decided: January 24, 1985.
PATRICIA J. GREEN, PETITIONER
COMMONWEALTH OF PENNSYLVANIA, UNEMPLOYMENT COMPENSATION BOARD OF REVIEW, RESPONDENT
Appeal from the Order of the Unemployment Compensation Board of Review in the case of In Re: Claim of Patricia J. Green, No. B-222758.
James Bukac, for petitioner.
James K. Bradley, Associate Counsel, with him, Charles G. Hasson, Acting Deputy Chief Counsel, for respondent.
President Judge Crumlish, Jr., Judge Colins and Senior Judge Blatt, sitting as a panel of three. Opinion by Judge Blatt.
[ 87 Pa. Commw. Page 177]
Patricia J. Green (claimant) appeals here from an order of the Unemployment Compensation Board of Review (Board) which affirmed a referee's decision denying benefits pursuant to Section 3 of the Unemployment Compensation Law (Law), Act of December 5, 1936, Second Ex. Sess., P.L. (1937) 2897, 43 P.S. § 752. (A claimant is ineligible for benefits where she is unemployed through her own "fault.")
[ 87 Pa. Commw. Page 178]
The claimant, a licensed practical nurse, was employed by Polk Center, a Commonwealth institution for the mentally retarded operated by the Department of Public Welfare (employer), for a period of fifteen months ending in March 1983. During part of that time, from November 1981 until August 1982, she received welfare benefits from the Department of Public Assistance, but did not report to that Department her income from employment at the Polk Center. After learning that the claimant had been charged with making false statements to obtain public assistance, the Department of Public Welfare investigated the charges and subsequently dismissed her.
Her application for unemployment compensation benefits was denied by the Office of Employment Security under Section 402(e) of the Law, 43 P.S. § 802(e) (willful misconduct). The referee, however, determined on appeal that the employer's reason for dismissing the claimant was not work related and, therefore, denied benefits pursuant to Section 3 of the Law,*fn1 which provides that a claimant is ineligible for benefits where her unemployment is due to her own fault. The Board affirmed the referee's decision and the present appeal ensued.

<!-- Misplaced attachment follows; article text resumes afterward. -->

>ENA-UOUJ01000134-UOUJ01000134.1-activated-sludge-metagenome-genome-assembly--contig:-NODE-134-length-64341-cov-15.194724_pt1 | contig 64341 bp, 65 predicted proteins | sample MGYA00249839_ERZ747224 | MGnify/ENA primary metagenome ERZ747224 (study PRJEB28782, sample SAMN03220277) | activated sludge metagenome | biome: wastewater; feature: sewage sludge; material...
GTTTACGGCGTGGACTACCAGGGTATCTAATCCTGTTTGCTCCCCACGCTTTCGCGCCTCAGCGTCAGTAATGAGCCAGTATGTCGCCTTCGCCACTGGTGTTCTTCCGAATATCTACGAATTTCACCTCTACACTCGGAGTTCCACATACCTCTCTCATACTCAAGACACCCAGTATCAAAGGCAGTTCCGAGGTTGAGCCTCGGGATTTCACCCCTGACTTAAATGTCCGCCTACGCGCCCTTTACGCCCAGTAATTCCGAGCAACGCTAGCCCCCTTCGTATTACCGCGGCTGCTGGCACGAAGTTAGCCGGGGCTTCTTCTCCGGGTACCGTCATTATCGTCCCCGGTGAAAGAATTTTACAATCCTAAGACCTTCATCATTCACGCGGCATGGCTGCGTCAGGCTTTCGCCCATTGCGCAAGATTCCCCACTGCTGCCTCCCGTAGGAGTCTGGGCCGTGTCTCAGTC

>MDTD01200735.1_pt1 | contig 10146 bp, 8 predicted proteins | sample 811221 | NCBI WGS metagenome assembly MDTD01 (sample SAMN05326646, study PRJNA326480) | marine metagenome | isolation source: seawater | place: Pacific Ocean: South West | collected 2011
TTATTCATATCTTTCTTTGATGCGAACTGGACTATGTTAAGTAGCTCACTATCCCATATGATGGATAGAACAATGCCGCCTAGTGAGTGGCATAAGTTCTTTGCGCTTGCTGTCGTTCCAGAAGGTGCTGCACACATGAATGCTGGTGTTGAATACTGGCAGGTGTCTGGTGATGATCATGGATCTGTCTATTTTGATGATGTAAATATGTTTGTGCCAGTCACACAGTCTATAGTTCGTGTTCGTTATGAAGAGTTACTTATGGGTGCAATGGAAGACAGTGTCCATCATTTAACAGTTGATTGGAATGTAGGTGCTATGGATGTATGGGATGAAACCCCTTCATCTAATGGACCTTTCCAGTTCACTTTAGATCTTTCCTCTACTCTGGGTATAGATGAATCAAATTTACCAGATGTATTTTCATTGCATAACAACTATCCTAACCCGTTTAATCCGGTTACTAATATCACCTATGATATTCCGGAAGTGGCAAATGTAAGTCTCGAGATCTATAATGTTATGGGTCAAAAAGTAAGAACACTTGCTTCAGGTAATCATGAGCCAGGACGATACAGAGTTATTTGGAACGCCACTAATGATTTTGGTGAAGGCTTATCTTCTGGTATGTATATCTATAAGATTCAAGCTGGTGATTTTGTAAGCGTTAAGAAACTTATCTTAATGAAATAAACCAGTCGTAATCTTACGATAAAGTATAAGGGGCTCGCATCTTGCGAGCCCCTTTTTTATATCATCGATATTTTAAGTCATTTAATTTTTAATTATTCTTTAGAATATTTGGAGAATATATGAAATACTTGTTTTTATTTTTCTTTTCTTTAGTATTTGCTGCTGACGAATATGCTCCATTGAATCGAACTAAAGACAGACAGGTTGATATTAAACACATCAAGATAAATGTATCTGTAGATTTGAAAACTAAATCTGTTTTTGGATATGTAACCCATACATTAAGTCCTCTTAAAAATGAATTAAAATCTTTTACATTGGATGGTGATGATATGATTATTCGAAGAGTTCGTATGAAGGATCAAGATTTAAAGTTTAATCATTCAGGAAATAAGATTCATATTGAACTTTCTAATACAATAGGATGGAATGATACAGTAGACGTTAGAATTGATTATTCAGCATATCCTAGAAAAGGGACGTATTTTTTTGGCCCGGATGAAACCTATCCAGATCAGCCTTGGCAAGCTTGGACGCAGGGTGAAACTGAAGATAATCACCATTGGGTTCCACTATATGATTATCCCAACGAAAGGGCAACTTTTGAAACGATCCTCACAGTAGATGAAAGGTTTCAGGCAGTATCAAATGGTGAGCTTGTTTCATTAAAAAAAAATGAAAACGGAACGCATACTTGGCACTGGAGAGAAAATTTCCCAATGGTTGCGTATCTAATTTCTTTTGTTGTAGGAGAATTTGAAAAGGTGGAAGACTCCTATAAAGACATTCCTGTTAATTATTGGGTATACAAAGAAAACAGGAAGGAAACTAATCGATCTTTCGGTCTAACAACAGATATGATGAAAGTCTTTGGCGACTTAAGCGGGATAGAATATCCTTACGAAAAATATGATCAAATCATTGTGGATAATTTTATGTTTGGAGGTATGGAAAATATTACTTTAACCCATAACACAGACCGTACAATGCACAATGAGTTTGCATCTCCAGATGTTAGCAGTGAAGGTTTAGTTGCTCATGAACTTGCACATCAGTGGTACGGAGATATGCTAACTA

The claimant raises two legal issues: (1) that the Board erred as a matter of law when it concluded that she was unemployed through her own fault; and (2) that the offending conduct was too remote in time from her dismissal to constitute a basis for a subsequent denial of unemployment compensation benefits. And, of course, our scope of review includes all questions of law. Section 704 of the Administrative Agency Law, 2 Pa. C.S. § 704.
[ 87 Pa. Commw. Page 179]
Although the claimant admits that she received welfare payments illegally,*fn2 she argues that her actions were not sufficiently related to her job at Polk Center so as to warrant the denial of unemployment compensation benefits. Relying on Drumm v. Unemployment Compensation Board of Review, 75 Pa. Commonwealth Ct. 449, 462 A.2d 345 (1983), she contends that the Board erred here in that the charge had no direct effect on her ability to perform her job, it did not result in adverse publicity for the employer who was never identified by the media coverage, it did not lead to disruption in the work place and, moreover, her position as a practical nurse at Polk Center did not require her to deal directly with the public.